Dos Gatos Press is located in central Austin, within a couple of miles of both downtown and the University of Texas.  David and I began the press in 2004 with the intent of focusing on poetry, specifically poetry of Texas and the Southwest.  From the start, we planned on this being a small press--or in industry terms, a micropress, since we publish only 1-3 titles a year.  Our main publication is the annual Texas Poetry Calendar, but we have also published a collection of poems by Texas Poet Laureate Karla K. Morton (Redefining Beauty), an anthology of Texas poetry (Big Land, Big Sky, Big Hair), and a collection of poetry writing exercises (Wingbeats: Exercises and Practice in Poetry), our first foray outside Texas.  More titles are in the works.

2.      Can you explain your roles at Dos Gatos?

Initially, David and I shared many of the duties at Dos Gatos, but after a couple of years, we found that we could be more efficient by dividing up our roles.  David, as Managing Editor, handles most of the production and distribution of our titles, as well as the bookkeeping (sales, invoices, etc.).  That means that David formats our titles with InDesign and prepares them for printing.  He also serves as the contact for our many retail outlets, and distributors.  He also handles our website.  There are a lot of "behind the scenes" tasks that David takes charge of (and I'm ever so thankful that I do not have to work with numbers).
I serve as the Chief Editor for the press.  Among my duties are editing, proofreading, keeping up correspondence with our contributors (including our newsletter), and seeking out new projects, such as Wingbeats (for many years, I also did our website).  I do a lot of the "outreach" for Dos Gatos, including contacting media outlets about our titles, organizing and hosting our numerous public readings and events, and answering questions like these for blogs.  Of course, I also assist David with layout, mailings, etc.--never a shortage of things to do!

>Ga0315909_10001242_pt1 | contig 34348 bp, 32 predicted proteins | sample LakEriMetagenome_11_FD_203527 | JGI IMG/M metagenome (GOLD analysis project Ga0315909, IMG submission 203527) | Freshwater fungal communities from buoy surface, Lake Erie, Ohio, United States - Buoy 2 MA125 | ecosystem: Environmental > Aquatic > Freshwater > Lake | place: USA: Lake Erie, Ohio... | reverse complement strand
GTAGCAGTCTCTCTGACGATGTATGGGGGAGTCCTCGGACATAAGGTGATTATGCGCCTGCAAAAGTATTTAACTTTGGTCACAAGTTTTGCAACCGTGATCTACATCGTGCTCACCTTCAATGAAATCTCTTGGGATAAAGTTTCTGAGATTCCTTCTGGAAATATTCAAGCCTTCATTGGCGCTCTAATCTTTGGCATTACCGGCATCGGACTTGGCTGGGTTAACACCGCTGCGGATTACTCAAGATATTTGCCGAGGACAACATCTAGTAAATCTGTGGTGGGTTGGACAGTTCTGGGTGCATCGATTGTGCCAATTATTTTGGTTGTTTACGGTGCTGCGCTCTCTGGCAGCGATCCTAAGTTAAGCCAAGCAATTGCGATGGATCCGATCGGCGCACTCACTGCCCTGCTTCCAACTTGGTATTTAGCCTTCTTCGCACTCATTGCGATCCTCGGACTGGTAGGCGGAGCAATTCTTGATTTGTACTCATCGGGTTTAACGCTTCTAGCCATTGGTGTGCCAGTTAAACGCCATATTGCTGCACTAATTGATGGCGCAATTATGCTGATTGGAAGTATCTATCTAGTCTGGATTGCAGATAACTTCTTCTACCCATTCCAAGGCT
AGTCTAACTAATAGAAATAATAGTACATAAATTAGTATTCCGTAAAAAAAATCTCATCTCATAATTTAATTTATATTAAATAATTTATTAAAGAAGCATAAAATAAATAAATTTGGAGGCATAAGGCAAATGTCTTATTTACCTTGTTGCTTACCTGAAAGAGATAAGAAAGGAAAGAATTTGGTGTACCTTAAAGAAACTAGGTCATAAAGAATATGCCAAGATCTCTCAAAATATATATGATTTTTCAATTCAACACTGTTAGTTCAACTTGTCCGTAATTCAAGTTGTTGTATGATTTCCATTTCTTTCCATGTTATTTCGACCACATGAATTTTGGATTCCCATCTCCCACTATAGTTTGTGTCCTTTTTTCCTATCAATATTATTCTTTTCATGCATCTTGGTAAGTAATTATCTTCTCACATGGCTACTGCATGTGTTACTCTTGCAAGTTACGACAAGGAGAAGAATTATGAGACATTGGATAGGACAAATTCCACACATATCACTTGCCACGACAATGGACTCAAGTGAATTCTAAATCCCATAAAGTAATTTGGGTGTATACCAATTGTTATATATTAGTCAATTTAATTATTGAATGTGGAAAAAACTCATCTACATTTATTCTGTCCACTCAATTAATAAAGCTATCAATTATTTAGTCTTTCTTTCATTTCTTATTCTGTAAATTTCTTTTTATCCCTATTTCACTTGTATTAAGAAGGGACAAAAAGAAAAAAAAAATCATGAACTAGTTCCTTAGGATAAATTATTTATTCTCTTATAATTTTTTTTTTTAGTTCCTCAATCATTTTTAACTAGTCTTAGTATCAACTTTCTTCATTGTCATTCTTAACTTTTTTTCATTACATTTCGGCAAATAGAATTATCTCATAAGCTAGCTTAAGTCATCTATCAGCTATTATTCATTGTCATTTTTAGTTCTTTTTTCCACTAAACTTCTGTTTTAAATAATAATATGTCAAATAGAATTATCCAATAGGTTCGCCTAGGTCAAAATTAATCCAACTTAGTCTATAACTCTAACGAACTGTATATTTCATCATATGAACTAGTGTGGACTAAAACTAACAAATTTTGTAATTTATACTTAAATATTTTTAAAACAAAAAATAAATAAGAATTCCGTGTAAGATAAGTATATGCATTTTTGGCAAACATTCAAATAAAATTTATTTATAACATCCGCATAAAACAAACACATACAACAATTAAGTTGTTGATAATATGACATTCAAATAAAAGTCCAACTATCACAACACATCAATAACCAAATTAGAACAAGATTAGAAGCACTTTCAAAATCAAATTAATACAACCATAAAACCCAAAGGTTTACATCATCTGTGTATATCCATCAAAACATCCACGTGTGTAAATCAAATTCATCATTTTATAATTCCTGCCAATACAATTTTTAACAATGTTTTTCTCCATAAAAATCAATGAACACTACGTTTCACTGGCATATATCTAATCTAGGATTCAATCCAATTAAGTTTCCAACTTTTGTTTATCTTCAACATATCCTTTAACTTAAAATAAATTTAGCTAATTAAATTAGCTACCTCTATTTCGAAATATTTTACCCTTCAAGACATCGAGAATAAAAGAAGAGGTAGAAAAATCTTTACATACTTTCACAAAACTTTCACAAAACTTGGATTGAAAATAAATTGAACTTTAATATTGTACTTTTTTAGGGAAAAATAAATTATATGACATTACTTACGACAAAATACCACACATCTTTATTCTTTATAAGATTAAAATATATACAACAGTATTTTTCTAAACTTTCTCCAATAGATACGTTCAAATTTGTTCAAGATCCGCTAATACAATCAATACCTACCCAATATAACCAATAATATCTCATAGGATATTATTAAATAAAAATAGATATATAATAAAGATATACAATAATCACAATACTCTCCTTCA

Five years ago, Cindy Huyser came on board as a co-editor of the Texas Poetry Calendar, and next year she will take over as chief editor of the calendar, at which time some of my duties might change a bit.  I've got several new projects that I'll be working on, but I'd rather not discuss them just yet.  Laurie Ann Guerrero, of San Antonio, will join Cindy as a co-editor of the 2014 Texas Poetry Calendar.  We are expanding both in number and in geography!

Scott Wiggerman and David Meischen

3.   How did you get into publishing?

We got into publishing quite by accident.  Lianne Mercer, a poet in Fredericksburg, had been editing and publishing the Texas Poetry Calendar since its inception in 1999; but after after seven years was ready to devote more time to her own writing.  However, she did not want to see the Texas Poetry Calendar end its run.  That's when she contacted me to see if I would be interested in taking over its publication.  I already knew it would be more work than I could handle, so I asked my partner if he would consider joining me in the venture.  He said yes, and we drove out to Fredericksbrug to talk over the transition from Flying Cow Publications to Dos Gatos Press, with a year to plan the transition.  Before we knew what we were doing, we had produced the 2006 Texas Poetry Calendar--and now we've just published our eighth one, so the calendar's been going for fifteen years!
One decision we made when we decided to get into this business was to seek 501(c)3 status to run Dos Gatos Press as a non-profit organization.  While the early years were lean, we've managed to be in the black every one of our years in business.  As authors, we also wanted to run the press the way we would like to be treated, and we continue to run it this way.

  4.   What is the best thing about publishing poetry?